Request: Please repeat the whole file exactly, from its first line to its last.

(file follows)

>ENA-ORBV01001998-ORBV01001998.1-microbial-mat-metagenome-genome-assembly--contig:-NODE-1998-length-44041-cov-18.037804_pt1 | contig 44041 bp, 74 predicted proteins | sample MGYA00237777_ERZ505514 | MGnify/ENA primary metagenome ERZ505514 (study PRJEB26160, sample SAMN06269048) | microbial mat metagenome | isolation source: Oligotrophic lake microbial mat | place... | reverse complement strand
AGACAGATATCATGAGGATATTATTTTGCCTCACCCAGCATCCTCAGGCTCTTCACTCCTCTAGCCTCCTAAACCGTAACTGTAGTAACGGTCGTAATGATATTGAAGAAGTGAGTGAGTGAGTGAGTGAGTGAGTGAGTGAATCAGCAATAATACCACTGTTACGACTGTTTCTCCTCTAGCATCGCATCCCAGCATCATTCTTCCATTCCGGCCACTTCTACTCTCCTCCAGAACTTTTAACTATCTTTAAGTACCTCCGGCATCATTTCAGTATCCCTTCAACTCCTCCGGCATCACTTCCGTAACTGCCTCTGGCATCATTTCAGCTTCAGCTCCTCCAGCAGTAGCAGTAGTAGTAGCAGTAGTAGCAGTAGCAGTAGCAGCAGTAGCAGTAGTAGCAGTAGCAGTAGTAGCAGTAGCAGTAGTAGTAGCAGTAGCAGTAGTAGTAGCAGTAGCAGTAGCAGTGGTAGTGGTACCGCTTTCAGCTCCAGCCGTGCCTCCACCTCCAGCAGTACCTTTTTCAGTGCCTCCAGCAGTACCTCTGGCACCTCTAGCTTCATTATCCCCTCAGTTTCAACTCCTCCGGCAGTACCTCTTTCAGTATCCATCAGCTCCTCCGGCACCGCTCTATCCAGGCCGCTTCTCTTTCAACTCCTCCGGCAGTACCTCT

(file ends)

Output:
>ENA-ORBV01001998-ORBV01001998.1-microbial-mat-metagenome-genome-assembly--contig:-NODE-1998-length-44041-cov-18.037804_pt1 | contig 44041 bp, 74 predicted proteins | sample MGYA00237777_ERZ505514 | MGnify/ENA primary metagenome ERZ505514 (study PRJEB26160, sample SAMN06269048) | microbial mat metagenome | isolation source: Oligotrophic lake microbial mat | place... | reverse complement strand
AGACAGATATCATGAGGATATTATTTTGCCTCACCCAGCATCCTCAGGCTCTTCACTCCTCTAGCCTCCTAAACCGTAACTGTAGTAACGGTCGTAATGATATTGAAGAAGTGAGTGAGTGAGTGAGTGAGTGAGTGAGTGAATCAGCAATAATACCACTGTTACGACTGTTTCTCCTCTAGCATCGCATCCCAGCATCATTCTTCCATTCCGGCCACTTCTACTCTCCTCCAGAACTTTTAACTATCTTTAAGTACCTCCGGCATCATTTCAGTATCCCTTCAACTCCTCCGGCATCACTTCCGTAACTGCCTCTGGCATCATTTCAGCTTCAGCTCCTCCAGCAGTAGCAGTAGTAGTAGCAGTAGTAGCAGTAGCAGTAGCAGCAGTAGCAGTAGTAGCAGTAGCAGTAGTAGCAGTAGCAGTAGTAGTAGCAGTAGCAGTAGTAGTAGCAGTAGCAGTAGCAGTGGTAGTGGTACCGCTTTCAGCTCCAGCCGTGCCTCCACCTCCAGCAGTACCTTTTTCAGTGCCTCCAGCAGTACCTCTGGCACCTCTAGCTTCATTATCCCCTCAGTTTCAACTCCTCCGGCAGTACCTCTTTCAGTATCCATCAGCTCCTCCGGCACCGCTCTATCCAGGCCGCTTCTCTTTCAACTCCTCCGGCAGTACCTCT